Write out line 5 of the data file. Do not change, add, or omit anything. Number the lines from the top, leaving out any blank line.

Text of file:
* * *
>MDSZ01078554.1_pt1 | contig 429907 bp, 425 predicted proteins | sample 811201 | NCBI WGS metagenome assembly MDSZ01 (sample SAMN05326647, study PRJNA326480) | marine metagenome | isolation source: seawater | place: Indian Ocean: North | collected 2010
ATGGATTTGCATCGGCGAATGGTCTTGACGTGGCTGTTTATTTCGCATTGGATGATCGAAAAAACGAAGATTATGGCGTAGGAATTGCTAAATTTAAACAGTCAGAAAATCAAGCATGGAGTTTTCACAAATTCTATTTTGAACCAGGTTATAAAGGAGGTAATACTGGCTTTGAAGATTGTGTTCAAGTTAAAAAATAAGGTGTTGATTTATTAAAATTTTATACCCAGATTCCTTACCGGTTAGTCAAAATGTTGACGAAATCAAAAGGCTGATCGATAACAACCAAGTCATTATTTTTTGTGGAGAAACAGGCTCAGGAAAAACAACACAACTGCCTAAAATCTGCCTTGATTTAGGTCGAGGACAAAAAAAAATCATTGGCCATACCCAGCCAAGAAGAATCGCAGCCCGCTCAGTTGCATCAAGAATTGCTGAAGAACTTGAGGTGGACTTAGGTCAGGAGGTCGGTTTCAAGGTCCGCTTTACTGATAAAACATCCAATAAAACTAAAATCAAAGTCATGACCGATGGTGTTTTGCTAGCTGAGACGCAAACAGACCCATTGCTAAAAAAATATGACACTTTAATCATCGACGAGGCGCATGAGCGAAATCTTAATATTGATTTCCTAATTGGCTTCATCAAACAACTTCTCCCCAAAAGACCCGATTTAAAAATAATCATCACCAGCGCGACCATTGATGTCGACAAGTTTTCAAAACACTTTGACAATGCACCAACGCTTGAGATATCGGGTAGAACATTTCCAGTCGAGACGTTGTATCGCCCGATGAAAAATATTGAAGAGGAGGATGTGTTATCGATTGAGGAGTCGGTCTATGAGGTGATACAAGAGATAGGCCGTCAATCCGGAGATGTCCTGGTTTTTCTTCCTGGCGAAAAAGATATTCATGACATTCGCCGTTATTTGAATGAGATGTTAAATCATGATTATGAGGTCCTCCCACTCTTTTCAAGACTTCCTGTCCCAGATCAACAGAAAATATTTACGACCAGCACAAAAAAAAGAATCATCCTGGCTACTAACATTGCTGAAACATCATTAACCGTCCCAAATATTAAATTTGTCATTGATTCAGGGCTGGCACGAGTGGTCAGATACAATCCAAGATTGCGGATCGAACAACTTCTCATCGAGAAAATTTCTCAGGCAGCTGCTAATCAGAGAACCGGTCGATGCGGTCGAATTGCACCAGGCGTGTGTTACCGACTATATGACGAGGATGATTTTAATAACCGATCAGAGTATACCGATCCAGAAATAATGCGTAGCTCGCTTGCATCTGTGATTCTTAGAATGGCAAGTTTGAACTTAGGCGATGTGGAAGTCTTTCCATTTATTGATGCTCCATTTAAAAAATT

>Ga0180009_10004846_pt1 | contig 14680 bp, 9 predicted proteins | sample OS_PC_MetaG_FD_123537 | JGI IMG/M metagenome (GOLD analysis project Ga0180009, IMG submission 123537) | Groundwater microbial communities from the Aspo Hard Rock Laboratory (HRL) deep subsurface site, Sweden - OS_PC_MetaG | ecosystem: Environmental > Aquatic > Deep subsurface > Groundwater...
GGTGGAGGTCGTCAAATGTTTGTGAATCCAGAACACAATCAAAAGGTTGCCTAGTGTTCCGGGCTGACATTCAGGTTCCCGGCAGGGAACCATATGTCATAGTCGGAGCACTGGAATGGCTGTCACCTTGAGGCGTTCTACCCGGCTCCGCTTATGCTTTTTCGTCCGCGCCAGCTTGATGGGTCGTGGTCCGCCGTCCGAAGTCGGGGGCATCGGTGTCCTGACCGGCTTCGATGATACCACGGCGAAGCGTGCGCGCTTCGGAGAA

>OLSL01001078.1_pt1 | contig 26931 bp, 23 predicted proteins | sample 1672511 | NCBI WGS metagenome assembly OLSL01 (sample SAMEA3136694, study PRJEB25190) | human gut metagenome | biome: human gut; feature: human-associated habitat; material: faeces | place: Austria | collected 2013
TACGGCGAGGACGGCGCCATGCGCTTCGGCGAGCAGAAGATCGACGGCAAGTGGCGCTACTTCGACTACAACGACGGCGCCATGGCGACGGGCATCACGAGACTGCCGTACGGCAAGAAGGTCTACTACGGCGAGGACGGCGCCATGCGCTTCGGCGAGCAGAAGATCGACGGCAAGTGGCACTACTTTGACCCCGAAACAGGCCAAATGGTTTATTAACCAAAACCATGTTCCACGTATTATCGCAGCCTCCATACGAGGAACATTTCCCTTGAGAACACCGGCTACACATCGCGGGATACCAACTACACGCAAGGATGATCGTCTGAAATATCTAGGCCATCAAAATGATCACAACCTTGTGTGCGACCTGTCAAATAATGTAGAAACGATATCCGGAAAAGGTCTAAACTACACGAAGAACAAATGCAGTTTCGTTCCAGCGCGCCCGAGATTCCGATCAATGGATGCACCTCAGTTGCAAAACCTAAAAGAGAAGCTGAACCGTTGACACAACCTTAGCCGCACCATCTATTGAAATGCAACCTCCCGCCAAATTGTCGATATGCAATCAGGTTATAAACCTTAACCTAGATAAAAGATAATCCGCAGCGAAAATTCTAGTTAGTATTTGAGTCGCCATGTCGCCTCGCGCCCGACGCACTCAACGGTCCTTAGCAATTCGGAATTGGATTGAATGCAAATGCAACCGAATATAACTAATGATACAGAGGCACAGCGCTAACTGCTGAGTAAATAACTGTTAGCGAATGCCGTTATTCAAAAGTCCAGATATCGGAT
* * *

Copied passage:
>OLSL01001078.1_pt1 | contig 26931 bp, 23 predicted proteins | sample 1672511 | NCBI WGS metagenome assembly OLSL01 (sample SAMEA3136694, study PRJEB25190) | human gut metagenome | biome: human gut; feature: human-associated habitat; material: faeces | place: Austria | collected 2013